Four prominent political journalists brought their insights, and predictions to the Emerson Paramount Center on Tuesday, October 22, to talk about the defining issues of the 2020 presidential campaign.
David Chalian, vice president of political coverage and political director, CNN; Sue O’Connell ’84, New England Cable News journalist, radio commentator, and co-publisher of Bay Windows and the South End News; Miriam Valverde ’10, contributing writer to Politifact; and Politico Executive Editor Paul Volpe talked with moderator Ed Harding ’75, WCVB Channel 5 news anchor.
The conversation, Covering 2020: News, Trust, and the Future of the American Presidency, sponsored by Emerson’s School of Communication, touched on the strategy, issues, media coverage, and public opinion surrounding the upcoming election.
“I couldn’t be happier about the way the evening went,” said School of Communication Dean Raul Reis, who led the event’s planning. “We teach our communication students to focus on the issues that affect people’s daily lives, and that’s exactly what we did. We covered an amazingly broad and deep range of issues in the discussion, and we learned from a lot of important insights and analysis.”
Here are some highlights from the evening:
On risk of Trump losing part of his base:
Sue O’Connell: The difference in Trump’s win, as opposed to a Bush win … was white, college-educated women. … If we look at the congressional votes in the [midterm] election, you can see many of those women stayed home. … They don’t want to talk about the things that are happening, they’re disillusioned, they don’t like the way the president is acting. They may agree with his judicial appointments. They may agree with his tax cuts. [But] the president could lose college-educated women.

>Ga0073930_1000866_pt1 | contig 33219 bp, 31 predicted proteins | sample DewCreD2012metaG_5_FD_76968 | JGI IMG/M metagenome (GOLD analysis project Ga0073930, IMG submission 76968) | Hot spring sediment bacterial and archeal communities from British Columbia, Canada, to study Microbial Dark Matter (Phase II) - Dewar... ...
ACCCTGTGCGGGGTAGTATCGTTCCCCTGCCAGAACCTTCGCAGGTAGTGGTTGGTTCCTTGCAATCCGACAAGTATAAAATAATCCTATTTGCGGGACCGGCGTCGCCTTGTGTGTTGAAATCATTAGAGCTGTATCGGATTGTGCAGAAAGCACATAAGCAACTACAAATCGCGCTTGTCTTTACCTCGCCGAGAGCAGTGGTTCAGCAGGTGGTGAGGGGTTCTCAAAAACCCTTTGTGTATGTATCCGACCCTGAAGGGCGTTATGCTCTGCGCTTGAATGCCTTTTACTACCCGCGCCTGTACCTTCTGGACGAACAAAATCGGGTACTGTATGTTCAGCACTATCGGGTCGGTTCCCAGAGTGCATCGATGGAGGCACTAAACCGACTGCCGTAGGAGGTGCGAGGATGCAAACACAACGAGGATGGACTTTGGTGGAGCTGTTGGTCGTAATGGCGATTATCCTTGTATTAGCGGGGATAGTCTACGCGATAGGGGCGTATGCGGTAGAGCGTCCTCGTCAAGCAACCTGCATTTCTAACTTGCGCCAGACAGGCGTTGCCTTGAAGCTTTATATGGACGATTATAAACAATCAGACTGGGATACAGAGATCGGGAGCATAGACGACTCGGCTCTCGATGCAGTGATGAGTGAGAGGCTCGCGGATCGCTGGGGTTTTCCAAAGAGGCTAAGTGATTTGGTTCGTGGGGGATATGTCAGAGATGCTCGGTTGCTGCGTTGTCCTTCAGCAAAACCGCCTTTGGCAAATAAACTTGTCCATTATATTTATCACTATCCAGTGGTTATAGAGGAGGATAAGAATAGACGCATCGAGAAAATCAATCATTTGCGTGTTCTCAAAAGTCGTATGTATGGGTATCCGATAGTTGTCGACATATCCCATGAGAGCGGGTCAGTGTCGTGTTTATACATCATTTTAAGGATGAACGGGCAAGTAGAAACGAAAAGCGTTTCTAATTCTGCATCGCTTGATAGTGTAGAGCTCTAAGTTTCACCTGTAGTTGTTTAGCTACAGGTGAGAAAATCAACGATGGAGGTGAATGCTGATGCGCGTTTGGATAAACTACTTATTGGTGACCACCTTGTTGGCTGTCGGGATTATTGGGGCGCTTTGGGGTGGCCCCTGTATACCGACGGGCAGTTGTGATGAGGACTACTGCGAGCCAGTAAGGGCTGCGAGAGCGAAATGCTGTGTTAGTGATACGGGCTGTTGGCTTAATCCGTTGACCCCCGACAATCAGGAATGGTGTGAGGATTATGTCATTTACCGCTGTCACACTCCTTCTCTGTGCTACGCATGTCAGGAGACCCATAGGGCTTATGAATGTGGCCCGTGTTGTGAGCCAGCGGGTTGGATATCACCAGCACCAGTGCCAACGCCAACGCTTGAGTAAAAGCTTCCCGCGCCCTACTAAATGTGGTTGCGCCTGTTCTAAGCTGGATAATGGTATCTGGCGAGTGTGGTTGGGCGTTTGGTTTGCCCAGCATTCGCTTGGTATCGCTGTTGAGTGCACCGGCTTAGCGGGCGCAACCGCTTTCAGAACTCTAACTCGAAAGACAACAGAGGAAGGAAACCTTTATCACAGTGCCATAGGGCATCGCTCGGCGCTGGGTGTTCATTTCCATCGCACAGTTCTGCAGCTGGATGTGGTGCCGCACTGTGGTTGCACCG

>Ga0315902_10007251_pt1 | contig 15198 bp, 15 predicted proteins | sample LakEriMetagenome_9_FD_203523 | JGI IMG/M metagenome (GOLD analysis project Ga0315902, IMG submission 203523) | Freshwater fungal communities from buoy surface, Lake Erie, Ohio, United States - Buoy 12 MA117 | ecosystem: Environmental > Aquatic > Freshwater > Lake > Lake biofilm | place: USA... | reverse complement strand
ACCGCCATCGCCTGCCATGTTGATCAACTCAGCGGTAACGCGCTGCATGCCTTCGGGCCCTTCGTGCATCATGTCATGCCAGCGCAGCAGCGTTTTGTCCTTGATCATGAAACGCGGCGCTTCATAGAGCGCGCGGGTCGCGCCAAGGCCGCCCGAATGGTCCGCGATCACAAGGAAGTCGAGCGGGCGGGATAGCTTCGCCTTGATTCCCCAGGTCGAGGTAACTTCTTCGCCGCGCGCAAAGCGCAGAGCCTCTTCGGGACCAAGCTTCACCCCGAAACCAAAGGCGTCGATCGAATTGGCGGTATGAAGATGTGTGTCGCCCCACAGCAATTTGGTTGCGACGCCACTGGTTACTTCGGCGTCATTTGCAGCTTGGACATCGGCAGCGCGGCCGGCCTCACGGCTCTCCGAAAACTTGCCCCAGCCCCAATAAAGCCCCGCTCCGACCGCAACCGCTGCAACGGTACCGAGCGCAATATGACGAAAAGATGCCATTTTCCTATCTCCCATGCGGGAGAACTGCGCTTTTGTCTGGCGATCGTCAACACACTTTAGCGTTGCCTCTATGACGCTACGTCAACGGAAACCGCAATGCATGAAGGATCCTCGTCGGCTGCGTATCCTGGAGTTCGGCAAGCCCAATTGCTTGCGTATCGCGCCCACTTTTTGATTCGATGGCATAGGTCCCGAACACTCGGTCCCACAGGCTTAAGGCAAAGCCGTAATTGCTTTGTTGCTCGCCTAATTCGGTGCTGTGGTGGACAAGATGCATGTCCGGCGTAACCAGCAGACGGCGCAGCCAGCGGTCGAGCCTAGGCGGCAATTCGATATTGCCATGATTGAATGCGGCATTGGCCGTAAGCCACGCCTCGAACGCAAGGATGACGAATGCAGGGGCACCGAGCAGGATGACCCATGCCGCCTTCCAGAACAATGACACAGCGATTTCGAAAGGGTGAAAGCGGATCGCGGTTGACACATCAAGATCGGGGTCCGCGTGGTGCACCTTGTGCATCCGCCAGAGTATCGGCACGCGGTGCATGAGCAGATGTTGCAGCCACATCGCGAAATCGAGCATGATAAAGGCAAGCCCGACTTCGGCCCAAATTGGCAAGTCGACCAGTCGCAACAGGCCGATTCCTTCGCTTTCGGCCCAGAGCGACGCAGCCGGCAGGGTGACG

But when it gets down to it, I think the only thing that matters for Trump to win is Wisconsin, Michigan, Pennsylvania, and Florida. People in Wisconsin are probably the most key voters, I think, in this election. Whomever can appeal to those voters will have the key to the presidency.
On the state of the Democratic Party:
David Chalian: The Democratic Party is clearly a party that has moved to the left in terms of the driving conversation. What I think we lose sight of sometimes is that the Democratic primary electorate is still made up of a great portion that identify as moderate or conservative Democrats, older Democrats, and of course, non-white Democrats. Those three groups … are Joe Biden’s stronghold. That’s why he’s still the leader in the race, because the electorate is not how it looks on Twitter, necessarily…
I think the state of the Democratic Party, though, is a party that is infused with a youthful, leftward-moving activism that we saw drive much of the energy inside their success in the midterms. When I say their energy, I mean it was the fuel, that leftward activism was the fuel inside the party. How did they do it? They put up good campaigns in moderate districts … it’s not that they elected a whole bunch of left-wing liberals, but that was the energy that was fueling the success of the party.
On whether the impeachment inquiry a good strategy for Democrats:
Miriam Valverde: I think one of the things that we’ve seen, at least on my end as a fact checker, is that there’s a lot of misinformation that comes out from impeachment inquiries, and that can have a counter effect to the Democrats’ strategy. For instance, the claims that we fact checked based on if Trump is impeached but is not convicted in the Senate, then he gets to serve an extra term, and then that creates some sort of friction in the people who support impeachment or who are against it. We’ve seen claims that say Congressman Adam Schiff wrote the whistleblower memo, that’s another falsehood that we checked.
So we have seen some counter messages to the Democrats in their impeachment efforts, and whether that’s the impact that that may have on the strategy remains to be seen. I think it’s worth noting that with those efforts to impeach also come efforts to discredit that effort.